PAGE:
Wednesday, February 17, 2021

A Glance at Where the 2024 Republican Delegate Selection Rules Stand

Much was made last summer during convention season when the Republican National Convention carried over the party's 2016 platform and adopted it with no changes at the scaled down 2020 convention in Charlotte. It was an atypical move.

And while it left questions about why the party would leave a party document unamended in the face four years of changes, it also raised issues about the process in other areas. Always keen to be on top of any potential delegate selection rules changes for the next cycle, FHQ watched with bated breath but ultimately to no avail. Reporting was light on the subject -- it is never really heavy -- and the convention came and went with no fanfare about 2024 rules. 

So did that mean that the Republican convention did with the party rules what it did with the platform, leaving them largely unchanged? Or were changes quietly pushed through that would shape and reshape how the process would work in this next cycle, forcing (prospective) candidates to adjust their and their campaigns' behavior along the way? 

The answer upon looking at the 2020 Rules of the Republican Party -- those that will govern the 2024 Republican presidential nomination process -- lean heavily, but not completely toward the former. 

Changes to the relevant sections of the rules coming out of the 2020 convention were minimal. 

Now, that does not mean that the process is locked in and codified for the 2024 cycle. For much of the post-reform era the Republican Party set its rules at the convention and that was that. Those were the rules that would provide guidance for the next cycle despite any need for changes that might arise in the intervening period. This differed from a Democratic Party that routinely reexamined and tinkered with its rules between cycles. 

But that protocol changed after 2008. Coming out of the St. Paul convention, Republicans charged a committee -- the Temporary Delegate Selection Committee -- with considering changes to certain aspects of the 2012 GOP presidential nomination process (the then-Rule 15 on the election, selection, allocation and binding of delegates). And from that effort the RNC adopted changes codifying the positions of Iowa, New Hampshire, Nevada and South Carolina at the beginning of the calendar and required (for the 2012 cycle) that states with contests before April 1 provide for a proportional allocation of their national convention delegates. [Although it did not formally end up in the rules, the RNC in 2011 added definitions for what constituted proportional allocation.]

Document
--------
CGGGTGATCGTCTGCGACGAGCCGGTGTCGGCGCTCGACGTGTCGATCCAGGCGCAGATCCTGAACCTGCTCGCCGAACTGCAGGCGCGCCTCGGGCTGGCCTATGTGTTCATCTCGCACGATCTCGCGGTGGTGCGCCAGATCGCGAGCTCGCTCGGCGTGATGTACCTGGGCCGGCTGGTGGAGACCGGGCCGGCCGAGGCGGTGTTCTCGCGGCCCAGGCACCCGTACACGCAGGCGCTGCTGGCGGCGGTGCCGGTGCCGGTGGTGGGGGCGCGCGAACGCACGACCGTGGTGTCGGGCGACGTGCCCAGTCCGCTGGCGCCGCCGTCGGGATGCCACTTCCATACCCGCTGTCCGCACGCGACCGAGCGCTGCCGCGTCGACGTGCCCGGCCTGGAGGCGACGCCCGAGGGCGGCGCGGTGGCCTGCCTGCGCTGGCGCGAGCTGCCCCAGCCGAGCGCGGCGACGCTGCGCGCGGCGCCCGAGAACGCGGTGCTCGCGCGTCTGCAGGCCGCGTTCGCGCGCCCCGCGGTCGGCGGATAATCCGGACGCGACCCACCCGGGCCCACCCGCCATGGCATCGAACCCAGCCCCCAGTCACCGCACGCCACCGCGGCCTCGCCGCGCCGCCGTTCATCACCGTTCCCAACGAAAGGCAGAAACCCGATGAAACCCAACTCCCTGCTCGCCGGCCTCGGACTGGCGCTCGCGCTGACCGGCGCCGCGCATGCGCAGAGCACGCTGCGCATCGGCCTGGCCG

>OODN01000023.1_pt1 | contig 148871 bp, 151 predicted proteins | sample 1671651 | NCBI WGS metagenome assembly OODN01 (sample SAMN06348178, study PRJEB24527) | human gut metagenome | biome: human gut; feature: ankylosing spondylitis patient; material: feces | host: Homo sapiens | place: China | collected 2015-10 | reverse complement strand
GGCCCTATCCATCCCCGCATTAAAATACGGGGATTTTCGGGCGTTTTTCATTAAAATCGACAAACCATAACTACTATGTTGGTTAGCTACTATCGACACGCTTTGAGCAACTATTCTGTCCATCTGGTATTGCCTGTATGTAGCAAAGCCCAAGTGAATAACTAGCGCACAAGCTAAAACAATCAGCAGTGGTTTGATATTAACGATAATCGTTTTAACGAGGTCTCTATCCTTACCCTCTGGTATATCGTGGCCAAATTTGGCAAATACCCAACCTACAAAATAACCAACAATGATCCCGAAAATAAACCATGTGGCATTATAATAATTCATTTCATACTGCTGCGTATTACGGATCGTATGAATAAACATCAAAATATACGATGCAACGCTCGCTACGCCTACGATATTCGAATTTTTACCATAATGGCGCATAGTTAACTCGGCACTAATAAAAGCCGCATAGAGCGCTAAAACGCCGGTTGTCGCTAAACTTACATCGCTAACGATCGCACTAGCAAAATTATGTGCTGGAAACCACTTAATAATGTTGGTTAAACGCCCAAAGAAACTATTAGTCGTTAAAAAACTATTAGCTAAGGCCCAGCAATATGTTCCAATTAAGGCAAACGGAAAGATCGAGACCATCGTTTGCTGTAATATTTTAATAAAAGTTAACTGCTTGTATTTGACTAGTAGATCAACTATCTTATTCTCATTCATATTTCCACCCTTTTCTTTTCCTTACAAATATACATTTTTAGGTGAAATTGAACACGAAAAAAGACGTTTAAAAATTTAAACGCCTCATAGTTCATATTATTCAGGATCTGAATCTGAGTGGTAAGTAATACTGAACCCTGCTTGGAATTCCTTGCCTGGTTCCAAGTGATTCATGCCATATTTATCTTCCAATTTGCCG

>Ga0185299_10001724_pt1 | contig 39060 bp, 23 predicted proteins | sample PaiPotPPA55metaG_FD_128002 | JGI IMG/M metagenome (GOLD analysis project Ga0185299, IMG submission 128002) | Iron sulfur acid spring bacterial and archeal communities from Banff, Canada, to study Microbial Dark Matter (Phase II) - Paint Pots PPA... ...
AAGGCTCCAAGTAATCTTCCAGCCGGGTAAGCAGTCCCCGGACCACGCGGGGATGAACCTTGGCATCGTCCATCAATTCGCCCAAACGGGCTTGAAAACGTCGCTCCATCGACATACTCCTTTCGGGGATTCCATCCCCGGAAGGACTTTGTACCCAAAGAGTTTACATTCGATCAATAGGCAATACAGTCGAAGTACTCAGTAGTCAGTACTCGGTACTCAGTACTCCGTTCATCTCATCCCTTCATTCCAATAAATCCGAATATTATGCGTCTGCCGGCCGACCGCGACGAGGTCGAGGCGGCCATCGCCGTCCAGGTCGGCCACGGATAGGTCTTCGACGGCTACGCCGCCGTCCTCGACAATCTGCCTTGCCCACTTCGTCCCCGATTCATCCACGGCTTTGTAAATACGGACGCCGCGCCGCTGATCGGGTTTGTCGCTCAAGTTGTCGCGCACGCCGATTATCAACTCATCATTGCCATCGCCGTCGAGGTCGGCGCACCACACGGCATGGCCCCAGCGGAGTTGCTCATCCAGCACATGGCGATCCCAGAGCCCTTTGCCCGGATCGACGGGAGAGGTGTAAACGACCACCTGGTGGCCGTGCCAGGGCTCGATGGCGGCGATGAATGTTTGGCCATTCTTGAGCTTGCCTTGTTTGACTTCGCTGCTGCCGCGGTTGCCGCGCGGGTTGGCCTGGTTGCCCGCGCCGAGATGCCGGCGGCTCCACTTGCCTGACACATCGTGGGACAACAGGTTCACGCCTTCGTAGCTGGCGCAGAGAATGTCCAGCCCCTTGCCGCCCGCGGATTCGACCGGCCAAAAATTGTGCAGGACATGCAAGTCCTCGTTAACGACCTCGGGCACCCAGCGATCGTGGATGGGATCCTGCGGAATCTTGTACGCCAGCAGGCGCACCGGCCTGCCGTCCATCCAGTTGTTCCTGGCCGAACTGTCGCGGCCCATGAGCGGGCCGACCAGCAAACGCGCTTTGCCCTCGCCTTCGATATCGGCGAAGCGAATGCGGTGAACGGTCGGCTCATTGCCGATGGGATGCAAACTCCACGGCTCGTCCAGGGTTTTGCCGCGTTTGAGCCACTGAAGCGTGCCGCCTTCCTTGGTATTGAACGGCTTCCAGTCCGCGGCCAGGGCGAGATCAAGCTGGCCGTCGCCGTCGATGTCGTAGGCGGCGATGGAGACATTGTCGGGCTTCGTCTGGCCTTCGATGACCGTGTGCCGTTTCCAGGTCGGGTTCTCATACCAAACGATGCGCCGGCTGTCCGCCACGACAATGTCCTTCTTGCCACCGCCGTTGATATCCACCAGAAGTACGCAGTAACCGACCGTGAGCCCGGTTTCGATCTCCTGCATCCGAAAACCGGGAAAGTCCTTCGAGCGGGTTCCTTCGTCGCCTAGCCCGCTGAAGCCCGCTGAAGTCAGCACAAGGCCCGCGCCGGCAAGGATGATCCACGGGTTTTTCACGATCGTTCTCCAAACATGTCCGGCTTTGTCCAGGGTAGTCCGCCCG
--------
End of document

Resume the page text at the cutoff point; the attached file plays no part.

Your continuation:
That same basic operating procedure extended to the 2016 cycle, but it was formalized with the addition of Rule 12 that allowed the party to make changes to the rules governing the Republican National Committee and those that affect the convening of the next convention. Rule 12 gave the RNC Rules Committee the ability to make changes on a majority vote that then had to be approved by a three-quarters supermajority of the full RNC. Under the new rule, the RNC formally inserted the proportional allocation guidance (with some modification) from 2011 into the rules for the 2016 cycle and specified penalties for both allocation violations and timing violations

Rule 12 survived the 2016 convention in Cleveland, but the convention also adopted rules creating a specific Temporary Committee on the Presidential Nominating Process. Its only accomplishment ahead of the largely uncontested 2020 Republican presidential nomination process was eliminating a primary debates sanctioning committee.

History lessons aside, what does all of this mean for the rules package that emerged from the 2020 Republican National Convention? Again, the changes were minimal, but the main consideration here is whether Rule 12 survived intact to see another cycle. And the answer there is yes. The amendment rule carried over into the rules that will govern the 2024 process largely unchanged. And that was only a technical change, removing a date in 2018 and replacing with language that will work without amendment moving forward. [Instead of having the rules finalized before September 30, 2018, the party now has to make any changes on or before "September 30 two years prior to the year in which the next national convention is to be held."]

And that is really it. 

...for now.

There were no changes to Rule 16 (on the selection and allocation of delegates) or Rule 17 (on penalties for any Rule 16 violations). And in perhaps a mark of how hastily the 2020 convention rules were assembled, Rule 10(a)(10) remains as well. That is the rule creating the Temporary Committee on the Presidential Nominating Process, including how it should be empaneled in 2017 and complete its work by 2018. 

What we are all left with, then, is a baseline set of rules from which the RNC Rules Committee will operate under Rule 12 with 2024 in mind. With that rule still in place, there will very likely be changes made. But the question at this point is the extent to which the rules of the Republican Party will be changed from version 1.0. Will the process from 2020 largely carry over to 2024 with only technical changes to clean up items like the Rule 10(a)(10) issue above? Or will the committee and ultimately the party dig into Rules 16 and 17 and reconfigure the delegate allocation rules and their penalties? 

Again, they are working with a baseline set of rules and a considerable amount of room for some changes. 

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